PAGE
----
KEIGHLEY Art Club members had wanted a workshop-type session where they could paint alongside the demonstrator rather than sitting and watching.

William Gall of Pudsey presented an excellent session based on his photograph of Golden Acre Park, with the use of acrylic and palette knives.

In his early days William trained in art then changed direction to engineering. On retiring he attended more art training at Leeds College of Art. His main interest is reflections on buildings. Further subjects in many media include lighthouses, woodland scenes and Scottish landscapes.

William exhibits work in Sheffield, Edinburgh and at Saltaire Arts Trail. He feels that art is 60% thinking and 40% painting. He brought us sheets of 30 g A Quarell paper, and provided the acrylic paints, palette knives, rigeur brushes and the reference photograph.

To catch the desired effect, he tries to include lemon yellow in paintings after seeing the electrifying effect of light on grass during an early walk in sunshine. He took lots of photos that captured the magical effect of colours in the scene.

Using water-soluble pencils to sketch, as it would not be visible later, William painted to the extreme edge so that a presentation frame would give a better outline at the end. Student quality paints were used.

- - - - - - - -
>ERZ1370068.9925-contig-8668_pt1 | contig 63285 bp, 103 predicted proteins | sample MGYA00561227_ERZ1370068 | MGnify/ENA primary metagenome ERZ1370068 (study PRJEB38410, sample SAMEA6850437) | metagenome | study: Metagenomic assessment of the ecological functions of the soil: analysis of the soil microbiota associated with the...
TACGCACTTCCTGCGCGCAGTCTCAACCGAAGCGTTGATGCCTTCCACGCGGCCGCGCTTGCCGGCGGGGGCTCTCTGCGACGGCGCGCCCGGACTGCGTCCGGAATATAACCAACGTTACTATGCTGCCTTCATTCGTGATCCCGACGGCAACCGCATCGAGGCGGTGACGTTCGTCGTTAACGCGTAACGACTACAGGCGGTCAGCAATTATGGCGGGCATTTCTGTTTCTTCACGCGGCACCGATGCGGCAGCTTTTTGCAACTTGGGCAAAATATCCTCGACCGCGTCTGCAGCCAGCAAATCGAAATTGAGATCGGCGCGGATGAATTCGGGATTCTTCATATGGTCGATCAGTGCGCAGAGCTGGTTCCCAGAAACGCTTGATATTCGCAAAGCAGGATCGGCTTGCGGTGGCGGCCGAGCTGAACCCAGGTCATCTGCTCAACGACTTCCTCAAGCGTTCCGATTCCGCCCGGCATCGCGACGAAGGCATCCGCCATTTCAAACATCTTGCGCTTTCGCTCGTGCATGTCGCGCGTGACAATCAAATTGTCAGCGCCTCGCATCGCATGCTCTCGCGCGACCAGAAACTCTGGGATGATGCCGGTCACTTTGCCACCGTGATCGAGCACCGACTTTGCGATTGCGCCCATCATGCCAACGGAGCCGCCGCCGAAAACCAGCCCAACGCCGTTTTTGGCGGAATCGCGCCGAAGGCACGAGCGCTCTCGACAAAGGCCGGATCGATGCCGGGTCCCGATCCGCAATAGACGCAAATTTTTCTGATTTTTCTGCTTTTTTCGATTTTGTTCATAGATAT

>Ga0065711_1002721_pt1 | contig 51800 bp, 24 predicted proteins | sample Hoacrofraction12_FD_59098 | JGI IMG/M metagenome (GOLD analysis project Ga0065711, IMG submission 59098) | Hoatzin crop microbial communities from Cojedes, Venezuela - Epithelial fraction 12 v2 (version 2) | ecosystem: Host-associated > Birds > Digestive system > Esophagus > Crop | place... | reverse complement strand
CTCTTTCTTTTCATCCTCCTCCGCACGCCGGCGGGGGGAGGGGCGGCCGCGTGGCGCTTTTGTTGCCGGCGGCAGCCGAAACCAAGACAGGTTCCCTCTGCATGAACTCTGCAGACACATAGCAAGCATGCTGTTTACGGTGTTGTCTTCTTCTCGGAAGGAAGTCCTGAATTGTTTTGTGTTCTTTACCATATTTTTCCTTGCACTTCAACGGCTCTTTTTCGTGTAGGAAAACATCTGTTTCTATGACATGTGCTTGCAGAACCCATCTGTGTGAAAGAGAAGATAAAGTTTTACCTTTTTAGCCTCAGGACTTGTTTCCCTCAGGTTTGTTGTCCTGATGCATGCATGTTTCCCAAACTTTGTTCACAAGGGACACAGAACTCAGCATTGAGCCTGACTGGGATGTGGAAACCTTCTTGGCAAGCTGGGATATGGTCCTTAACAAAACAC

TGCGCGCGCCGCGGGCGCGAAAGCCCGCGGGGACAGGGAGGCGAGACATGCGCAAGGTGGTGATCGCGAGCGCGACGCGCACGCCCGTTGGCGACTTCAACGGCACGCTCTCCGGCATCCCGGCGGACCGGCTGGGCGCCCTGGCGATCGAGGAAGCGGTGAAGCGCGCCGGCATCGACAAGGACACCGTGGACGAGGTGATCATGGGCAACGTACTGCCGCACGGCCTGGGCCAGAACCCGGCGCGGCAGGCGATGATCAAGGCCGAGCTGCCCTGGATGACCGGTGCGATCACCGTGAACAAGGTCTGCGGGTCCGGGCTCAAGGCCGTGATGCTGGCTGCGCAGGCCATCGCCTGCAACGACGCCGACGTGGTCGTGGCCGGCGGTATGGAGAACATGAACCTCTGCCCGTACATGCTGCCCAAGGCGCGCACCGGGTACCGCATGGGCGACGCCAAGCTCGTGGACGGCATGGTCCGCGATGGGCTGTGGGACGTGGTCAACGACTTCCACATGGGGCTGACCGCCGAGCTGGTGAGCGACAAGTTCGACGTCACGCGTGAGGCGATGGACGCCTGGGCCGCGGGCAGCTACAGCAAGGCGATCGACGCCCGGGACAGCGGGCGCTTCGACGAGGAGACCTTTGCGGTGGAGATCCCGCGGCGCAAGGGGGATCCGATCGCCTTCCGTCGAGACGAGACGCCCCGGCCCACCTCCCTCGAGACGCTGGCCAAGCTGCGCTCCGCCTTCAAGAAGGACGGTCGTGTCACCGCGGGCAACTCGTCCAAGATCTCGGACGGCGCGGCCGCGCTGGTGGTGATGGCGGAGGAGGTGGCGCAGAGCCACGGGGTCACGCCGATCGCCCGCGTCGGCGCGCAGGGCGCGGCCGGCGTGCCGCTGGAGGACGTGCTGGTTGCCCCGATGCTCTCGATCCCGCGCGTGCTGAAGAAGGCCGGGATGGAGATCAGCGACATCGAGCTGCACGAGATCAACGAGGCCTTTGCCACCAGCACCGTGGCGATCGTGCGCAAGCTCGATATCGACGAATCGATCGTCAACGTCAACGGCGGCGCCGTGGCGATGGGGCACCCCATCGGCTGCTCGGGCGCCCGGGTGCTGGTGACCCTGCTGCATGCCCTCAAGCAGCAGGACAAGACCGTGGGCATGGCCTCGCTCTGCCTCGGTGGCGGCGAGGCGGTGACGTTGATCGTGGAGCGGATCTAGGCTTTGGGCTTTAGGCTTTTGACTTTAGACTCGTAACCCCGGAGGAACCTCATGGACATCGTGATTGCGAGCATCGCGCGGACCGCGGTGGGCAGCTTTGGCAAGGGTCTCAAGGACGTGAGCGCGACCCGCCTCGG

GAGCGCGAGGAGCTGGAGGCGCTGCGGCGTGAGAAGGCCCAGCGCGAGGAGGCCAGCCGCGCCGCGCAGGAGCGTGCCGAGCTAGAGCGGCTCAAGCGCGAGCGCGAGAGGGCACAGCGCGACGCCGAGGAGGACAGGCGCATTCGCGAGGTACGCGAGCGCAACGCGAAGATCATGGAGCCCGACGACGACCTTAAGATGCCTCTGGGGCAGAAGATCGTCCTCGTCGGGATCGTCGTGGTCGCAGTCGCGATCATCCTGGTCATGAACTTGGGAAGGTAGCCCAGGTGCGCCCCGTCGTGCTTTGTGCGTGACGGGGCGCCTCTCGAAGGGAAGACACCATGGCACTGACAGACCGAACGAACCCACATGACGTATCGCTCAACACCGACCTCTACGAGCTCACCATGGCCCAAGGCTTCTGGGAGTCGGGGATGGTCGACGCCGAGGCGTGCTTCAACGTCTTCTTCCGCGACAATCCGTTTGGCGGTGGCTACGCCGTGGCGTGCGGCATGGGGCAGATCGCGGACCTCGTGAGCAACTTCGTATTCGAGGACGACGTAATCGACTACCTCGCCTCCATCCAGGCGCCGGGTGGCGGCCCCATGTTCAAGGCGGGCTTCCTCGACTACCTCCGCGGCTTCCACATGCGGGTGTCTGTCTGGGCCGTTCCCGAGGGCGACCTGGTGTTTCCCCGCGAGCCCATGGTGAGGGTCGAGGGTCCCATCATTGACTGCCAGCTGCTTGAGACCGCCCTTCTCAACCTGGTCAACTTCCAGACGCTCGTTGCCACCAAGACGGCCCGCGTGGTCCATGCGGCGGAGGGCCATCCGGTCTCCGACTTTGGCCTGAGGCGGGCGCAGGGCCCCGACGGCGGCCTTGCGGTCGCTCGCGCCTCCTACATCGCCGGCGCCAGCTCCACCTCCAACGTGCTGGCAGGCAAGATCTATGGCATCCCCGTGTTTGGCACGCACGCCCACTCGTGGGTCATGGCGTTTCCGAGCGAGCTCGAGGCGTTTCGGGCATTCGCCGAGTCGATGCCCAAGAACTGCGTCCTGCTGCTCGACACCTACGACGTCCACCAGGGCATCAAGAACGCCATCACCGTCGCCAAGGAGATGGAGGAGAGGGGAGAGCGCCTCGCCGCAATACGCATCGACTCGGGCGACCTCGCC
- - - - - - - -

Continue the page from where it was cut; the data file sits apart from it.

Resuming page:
William showed us some of his paintings of lighthouses and Leeds buildings. At Edinburgh he had been asked to show six lighthouses but at the last minute they wanted 35, which he fortunately achieved, with very hard work. Nine was sold.

William’s reflection works are of Leeds buildings which include lots of glass in construction. Both Edinburgh and Sheffield like these works: William sold one before the official opening of an exhibition.

In our workshop William’s unusual style was enjoyed by all. As normally, no two paintings were alike which is what I enjoy seeing. The demonstration gave us a new way of managing acrylic in William’s style. Jeanette Bray took photographs and posted them on Keighley Art Club’s Facebook page.

Most of our members had only used canvas on board for acrylics and therefore were surprised at how well we could apply this medium to paper with palette knives. The first white layer was thinly scraped on, followed by a mix of Prussian Blue and Burnt Umber for silhouettes of trees, scraping again before drying. The branches were applied with rigeur brushes.

A strong green mix of Prussian Blue and Burnt Umber was applied, then scraped with a palette knife over the branches inserted in the lower part to imply canopy and leaves.

William’s favourite yet lemon yellow manifested itself with palette knives. Fence posts were painted over that. Purple shades were added for interest in the lower part, and random scratchings gave grass-type markings before the paint could dry. A few foreground ferns and a distant copse of trees were then added.

Whilst not his contemporary ‘reflections on windows’ style, the resulting landscape scenes were all colourfully presented by Keighley Art Club members, and again we learned a new skill.

There is so much to learn about drawing and painting, and lots of variety whether in subject matter, the use of different paints or different brushes.